17 September 1996
Oscar Moore, who has died aged 36 from an Aids-related illness, was a journalist and novelist who wrote a column, PWA (Person With Aids), for the Weekend Guardian during the last three years of his life.
Born in Barnet, his father was a technical author while his mother, the daughter of a Dutch artist, was a housewife. He was educated at Haberdashers' Aske's School for Boys, in Hertfordshire, where he emerged as a flamboyant and witty character with an interest in drama. While he was an object of heart-flutterings for girls in Haberdashers' twin school, he discovered that he was gay.
Moore read English at Pembroke College, Cambridge, and whereas he enjoyed the hedonistic side of university life, he could often be found in the university library first thing in the morning while other inveterate partygoers lingered in their beds. He knew that he wanted to be a writer and made several efforts at stage drama. One production - a revue, Happy, Happy - was taken to the Edinburgh Festival.
In his late teens, he divided his time between studying for his A levels and Oxbridge and exploring the adult world of rent-boys in London. Such activity put improbable amounts of cash in his pocket and gave him a worldly air that his fellows lacked.
Many of his Cambridge contemporaries knew about these exploits and regarded them as exotic and amusing, though it was undoubtedly hard for his parents to discover, in a single swoop, his homosexuality, his past career as a male prostitute, and the diagnosis of his HIV status, when the paperback of his largely autobiographical novel, A Matter of Life and Sex, was published in 1992. (The hardback had been published the year before under a pseudonym.)
After graduation, Moore supplemented his income from teaching English as a foreign language with occasional drama criticism for Plays and Players and Time Out and by working for male escort agencies: he once found that he had been hired for the evening by Russell Harty's boyfriend as a birthday present for the TV personality.
He found more conventional employment, however, as a journalist specialising in the film and television industry. He was editor for a few years of a monthly trade magazine, The Business of Film. It seemed an unlikely direction for him to take, since his interest in films was primarily aesthetic, but he none the less steadily acquired an impressive knowledge of the industry, and in 1990 he was recruited to be deputy editor of Screen International. Thirteen months later he became editor and presided over the magazine for the next three years.
Moore was diagnosed with HIV in 1987 and in 1993 he developed full-blown Aids. Soon afterwards he began writing his monthly PWA column. He brought an unflinching critical eye as well as an irrepressible sense of humour to his plight, completing a couple of dozen columns over a 34-month period. The only break was for three months, ironically when he felt too well rather than too ill - he was not comfortable with pontification and needed something to report. He loved writing the column and especially appreciated the mail he received, not only from Aids sufferers but also from other people in difficult circumstances who found his attitude inspirational.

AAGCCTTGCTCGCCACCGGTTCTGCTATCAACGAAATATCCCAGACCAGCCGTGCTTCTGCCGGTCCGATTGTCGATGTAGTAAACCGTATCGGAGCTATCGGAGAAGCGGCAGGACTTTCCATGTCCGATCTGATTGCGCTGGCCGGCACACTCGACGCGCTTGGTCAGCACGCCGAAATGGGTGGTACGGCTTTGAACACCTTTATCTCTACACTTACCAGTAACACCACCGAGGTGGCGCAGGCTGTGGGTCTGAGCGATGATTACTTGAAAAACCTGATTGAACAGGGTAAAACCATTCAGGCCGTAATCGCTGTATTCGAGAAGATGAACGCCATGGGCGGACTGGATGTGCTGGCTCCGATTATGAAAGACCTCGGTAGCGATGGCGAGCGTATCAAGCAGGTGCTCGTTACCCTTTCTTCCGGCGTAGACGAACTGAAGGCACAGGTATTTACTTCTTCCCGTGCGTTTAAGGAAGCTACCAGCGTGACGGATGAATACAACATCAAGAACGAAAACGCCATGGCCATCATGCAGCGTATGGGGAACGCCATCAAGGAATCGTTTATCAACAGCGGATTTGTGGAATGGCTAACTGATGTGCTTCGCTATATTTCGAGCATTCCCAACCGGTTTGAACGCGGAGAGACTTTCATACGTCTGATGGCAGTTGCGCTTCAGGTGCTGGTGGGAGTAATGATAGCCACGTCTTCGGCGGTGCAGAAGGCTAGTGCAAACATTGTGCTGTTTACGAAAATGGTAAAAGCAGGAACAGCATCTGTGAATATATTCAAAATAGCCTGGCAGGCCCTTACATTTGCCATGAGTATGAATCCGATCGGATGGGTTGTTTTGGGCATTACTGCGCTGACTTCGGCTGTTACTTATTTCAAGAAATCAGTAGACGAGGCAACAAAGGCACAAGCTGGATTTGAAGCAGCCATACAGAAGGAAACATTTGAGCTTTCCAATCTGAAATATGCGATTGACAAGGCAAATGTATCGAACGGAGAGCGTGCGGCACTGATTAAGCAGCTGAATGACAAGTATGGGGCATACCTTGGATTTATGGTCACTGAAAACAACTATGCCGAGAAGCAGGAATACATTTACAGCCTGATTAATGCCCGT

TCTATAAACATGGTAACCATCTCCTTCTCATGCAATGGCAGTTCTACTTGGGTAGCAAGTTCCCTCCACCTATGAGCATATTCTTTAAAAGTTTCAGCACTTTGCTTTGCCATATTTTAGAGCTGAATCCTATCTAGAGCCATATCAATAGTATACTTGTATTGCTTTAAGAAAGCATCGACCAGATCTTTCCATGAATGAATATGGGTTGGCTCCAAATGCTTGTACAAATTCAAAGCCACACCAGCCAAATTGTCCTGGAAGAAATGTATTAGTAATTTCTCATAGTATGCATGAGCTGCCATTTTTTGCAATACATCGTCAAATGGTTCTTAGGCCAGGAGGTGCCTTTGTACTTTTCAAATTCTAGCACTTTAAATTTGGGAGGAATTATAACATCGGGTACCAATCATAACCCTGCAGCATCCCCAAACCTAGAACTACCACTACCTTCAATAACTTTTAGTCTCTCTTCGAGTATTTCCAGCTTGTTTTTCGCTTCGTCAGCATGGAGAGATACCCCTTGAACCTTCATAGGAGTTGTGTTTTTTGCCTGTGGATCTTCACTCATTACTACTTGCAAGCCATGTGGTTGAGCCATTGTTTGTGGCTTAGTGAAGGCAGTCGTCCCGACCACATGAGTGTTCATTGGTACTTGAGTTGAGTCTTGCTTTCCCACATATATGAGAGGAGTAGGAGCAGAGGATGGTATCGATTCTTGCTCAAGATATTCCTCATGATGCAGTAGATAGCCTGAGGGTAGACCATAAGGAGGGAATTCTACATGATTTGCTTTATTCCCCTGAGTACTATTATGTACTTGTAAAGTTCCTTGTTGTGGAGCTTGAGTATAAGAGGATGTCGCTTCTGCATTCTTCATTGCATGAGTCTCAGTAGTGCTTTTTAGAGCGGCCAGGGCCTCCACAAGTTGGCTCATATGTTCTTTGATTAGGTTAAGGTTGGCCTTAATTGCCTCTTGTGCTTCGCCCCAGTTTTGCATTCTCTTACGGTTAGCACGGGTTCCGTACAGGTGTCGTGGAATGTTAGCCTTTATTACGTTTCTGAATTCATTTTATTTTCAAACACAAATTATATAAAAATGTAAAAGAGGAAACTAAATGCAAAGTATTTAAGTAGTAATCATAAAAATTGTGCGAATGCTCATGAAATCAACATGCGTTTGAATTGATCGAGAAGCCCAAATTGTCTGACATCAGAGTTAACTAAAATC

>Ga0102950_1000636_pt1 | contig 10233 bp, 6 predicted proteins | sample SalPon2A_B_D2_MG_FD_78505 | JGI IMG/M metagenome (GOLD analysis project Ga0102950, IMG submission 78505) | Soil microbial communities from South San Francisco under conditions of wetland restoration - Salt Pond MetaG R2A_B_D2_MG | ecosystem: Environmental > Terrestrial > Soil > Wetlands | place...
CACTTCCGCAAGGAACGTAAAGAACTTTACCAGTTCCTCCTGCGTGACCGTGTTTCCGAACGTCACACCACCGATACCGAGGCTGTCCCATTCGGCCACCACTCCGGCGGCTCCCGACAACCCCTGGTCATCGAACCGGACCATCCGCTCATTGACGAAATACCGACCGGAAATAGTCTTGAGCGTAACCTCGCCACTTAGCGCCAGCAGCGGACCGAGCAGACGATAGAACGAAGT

Two years ago he nearly died when his weight fell to eight stone, but he somehow clawed his way back to health. He exercised regularly in a gym and twice a week he swam 40 lengths. One friend recalls visiting him during a hospital stay and finding him doing press-ups while attached to various drips.
Moore forced himself to eat normally, despite a lack of appetite and the loss of his sense of smell and taste, and he was always fully informed about new drug therapies. Indeed, the intensity with which he clung on to life was similar to the intensity with which he had earlier experimented with sex and drugs.
Right up until the last, Screen International continued to pay him as a consultant, though Moore scorned sympathy and earned his salary by working on special projects, particularly electronic publishing.
In the final stretch, he became increasingly preoccupied with the sheer struggle to keep his body alive. He lost his sight in one eye, then in 1995 the retina of his other eye became detached. Although practically blind towards the end he was still seeking treatment for his eyes once a week in Oxford.
Moore possessed a wide circle of female as well as male friends, though not the kind who are stereotypically attracted to camp homosexuals. He could "do" camp, but that was not his persona: there was an underlying seriousness and self-will which complemented his exuberance and sensitivity.
He is survived by his parents, two sisters, and his partner, Jorge, a cinematographer. Oscar had met Jorge a little over three years ago and in the opinion of close friends had truly fallen in love for the first time.
Oscar Michael Moore, journalist, born March 23, 1960; died September 12, 1996
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